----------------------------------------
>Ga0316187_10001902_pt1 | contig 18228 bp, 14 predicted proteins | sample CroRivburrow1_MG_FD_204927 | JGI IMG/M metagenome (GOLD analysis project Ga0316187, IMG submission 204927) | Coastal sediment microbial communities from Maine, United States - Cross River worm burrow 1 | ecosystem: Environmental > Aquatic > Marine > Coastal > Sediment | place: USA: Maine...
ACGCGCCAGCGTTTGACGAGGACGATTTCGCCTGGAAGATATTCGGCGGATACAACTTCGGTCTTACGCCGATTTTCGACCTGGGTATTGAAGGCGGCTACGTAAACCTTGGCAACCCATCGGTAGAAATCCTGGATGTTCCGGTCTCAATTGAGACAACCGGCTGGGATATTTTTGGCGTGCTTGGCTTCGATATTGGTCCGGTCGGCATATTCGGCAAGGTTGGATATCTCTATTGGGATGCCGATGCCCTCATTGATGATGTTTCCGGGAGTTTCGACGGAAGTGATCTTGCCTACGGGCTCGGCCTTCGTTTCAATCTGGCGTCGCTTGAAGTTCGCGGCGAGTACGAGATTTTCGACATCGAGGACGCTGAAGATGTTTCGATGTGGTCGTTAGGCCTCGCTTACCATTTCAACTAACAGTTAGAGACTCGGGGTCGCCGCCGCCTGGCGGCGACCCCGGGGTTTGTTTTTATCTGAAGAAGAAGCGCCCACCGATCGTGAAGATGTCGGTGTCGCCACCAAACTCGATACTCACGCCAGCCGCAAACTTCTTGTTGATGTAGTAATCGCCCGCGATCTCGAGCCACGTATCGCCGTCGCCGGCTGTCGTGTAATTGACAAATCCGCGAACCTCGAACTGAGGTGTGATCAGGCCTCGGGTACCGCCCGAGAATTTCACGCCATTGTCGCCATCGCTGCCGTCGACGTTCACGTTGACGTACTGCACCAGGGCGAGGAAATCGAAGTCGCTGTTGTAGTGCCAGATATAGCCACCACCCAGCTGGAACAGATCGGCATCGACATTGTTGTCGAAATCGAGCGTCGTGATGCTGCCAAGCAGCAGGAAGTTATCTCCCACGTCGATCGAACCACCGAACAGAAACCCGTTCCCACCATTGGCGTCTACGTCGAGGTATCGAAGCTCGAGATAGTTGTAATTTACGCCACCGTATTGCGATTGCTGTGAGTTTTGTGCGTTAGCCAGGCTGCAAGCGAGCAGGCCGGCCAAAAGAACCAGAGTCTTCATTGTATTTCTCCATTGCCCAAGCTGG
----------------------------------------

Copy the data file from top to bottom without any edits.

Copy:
>Ga0316187_10001902_pt1 | contig 18228 bp, 14 predicted proteins | sample CroRivburrow1_MG_FD_204927 | JGI IMG/M metagenome (GOLD analysis project Ga0316187, IMG submission 204927) | Coastal sediment microbial communities from Maine, United States - Cross River worm burrow 1 | ecosystem: Environmental > Aquatic > Marine > Coastal > Sediment | place: USA: Maine...
ACGCGCCAGCGTTTGACGAGGACGATTTCGCCTGGAAGATATTCGGCGGATACAACTTCGGTCTTACGCCGATTTTCGACCTGGGTATTGAAGGCGGCTACGTAAACCTTGGCAACCCATCGGTAGAAATCCTGGATGTTCCGGTCTCAATTGAGACAACCGGCTGGGATATTTTTGGCGTGCTTGGCTTCGATATTGGTCCGGTCGGCATATTCGGCAAGGTTGGATATCTCTATTGGGATGCCGATGCCCTCATTGATGATGTTTCCGGGAGTTTCGACGGAAGTGATCTTGCCTACGGGCTCGGCCTTCGTTTCAATCTGGCGTCGCTTGAAGTTCGCGGCGAGTACGAGATTTTCGACATCGAGGACGCTGAAGATGTTTCGATGTGGTCGTTAGGCCTCGCTTACCATTTCAACTAACAGTTAGAGACTCGGGGTCGCCGCCGCCTGGCGGCGACCCCGGGGTTTGTTTTTATCTGAAGAAGAAGCGCCCACCGATCGTGAAGATGTCGGTGTCGCCACCAAACTCGATACTCACGCCAGCCGCAAACTTCTTGTTGATGTAGTAATCGCCCGCGATCTCGAGCCACGTATCGCCGTCGCCGGCTGTCGTGTAATTGACAAATCCGCGAACCTCGAACTGAGGTGTGATCAGGCCTCGGGTACCGCCCGAGAATTTCACGCCATTGTCGCCATCGCTGCCGTCGACGTTCACGTTGACGTACTGCACCAGGGCGAGGAAATCGAAGTCGCTGTTGTAGTGCCAGATATAGCCACCACCCAGCTGGAACAGATCGGCATCGACATTGTTGTCGAAATCGAGCGTCGTGATGCTGCCAAGCAGCAGGAAGTTATCTCCCACGTCGATCGAACCACCGAACAGAAACCCGTTCCCACCATTGGCGTCTACGTCGAGGTATCGAAGCTCGAGATAGTTGTAATTTACGCCACCGTATTGCGATTGCTGTGAGTTTTGTGCGTTAGCCAGGCTGCAAGCGAGCAGGCCGGCCAAAAGAACCAGAGTCTTCATTGTATTTCTCCATTGCCCAAGCTGG